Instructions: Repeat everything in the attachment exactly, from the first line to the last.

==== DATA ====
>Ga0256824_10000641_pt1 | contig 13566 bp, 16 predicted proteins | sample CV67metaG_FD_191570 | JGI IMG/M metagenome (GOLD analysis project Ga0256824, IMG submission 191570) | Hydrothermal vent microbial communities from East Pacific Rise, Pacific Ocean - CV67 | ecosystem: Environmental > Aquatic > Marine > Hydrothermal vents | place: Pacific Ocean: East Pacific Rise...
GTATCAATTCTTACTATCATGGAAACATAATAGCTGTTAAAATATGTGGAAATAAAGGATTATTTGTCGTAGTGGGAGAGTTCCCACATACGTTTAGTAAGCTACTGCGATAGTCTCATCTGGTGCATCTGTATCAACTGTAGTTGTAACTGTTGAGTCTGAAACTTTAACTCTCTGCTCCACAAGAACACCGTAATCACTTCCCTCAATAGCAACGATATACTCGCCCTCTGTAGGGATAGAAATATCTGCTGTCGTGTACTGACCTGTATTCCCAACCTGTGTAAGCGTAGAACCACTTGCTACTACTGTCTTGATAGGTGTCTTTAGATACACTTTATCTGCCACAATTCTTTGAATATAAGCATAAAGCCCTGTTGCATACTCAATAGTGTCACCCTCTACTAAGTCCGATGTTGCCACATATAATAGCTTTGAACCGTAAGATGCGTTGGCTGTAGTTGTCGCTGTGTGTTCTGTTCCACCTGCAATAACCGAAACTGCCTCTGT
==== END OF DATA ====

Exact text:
>Ga0256824_10000641_pt1 | contig 13566 bp, 16 predicted proteins | sample CV67metaG_FD_191570 | JGI IMG/M metagenome (GOLD analysis project Ga0256824, IMG submission 191570) | Hydrothermal vent microbial communities from East Pacific Rise, Pacific Ocean - CV67 | ecosystem: Environmental > Aquatic > Marine > Hydrothermal vents | place: Pacific Ocean: East Pacific Rise...
GTATCAATTCTTACTATCATGGAAACATAATAGCTGTTAAAATATGTGGAAATAAAGGATTATTTGTCGTAGTGGGAGAGTTCCCACATACGTTTAGTAAGCTACTGCGATAGTCTCATCTGGTGCATCTGTATCAACTGTAGTTGTAACTGTTGAGTCTGAAACTTTAACTCTCTGCTCCACAAGAACACCGTAATCACTTCCCTCAATAGCAACGATATACTCGCCCTCTGTAGGGATAGAAATATCTGCTGTCGTGTACTGACCTGTATTCCCAACCTGTGTAAGCGTAGAACCACTTGCTACTACTGTCTTGATAGGTGTCTTTAGATACACTTTATCTGCCACAATTCTTTGAATATAAGCATAAAGCCCTGTTGCATACTCAATAGTGTCACCCTCTACTAAGTCCGATGTTGCCACATATAATAGCTTTGAACCGTAAGATGCGTTGGCTGTAGTTGTCGCTGTGTGTTCTGTTCCACCTGCAATAACCGAAACTGCCTCTGT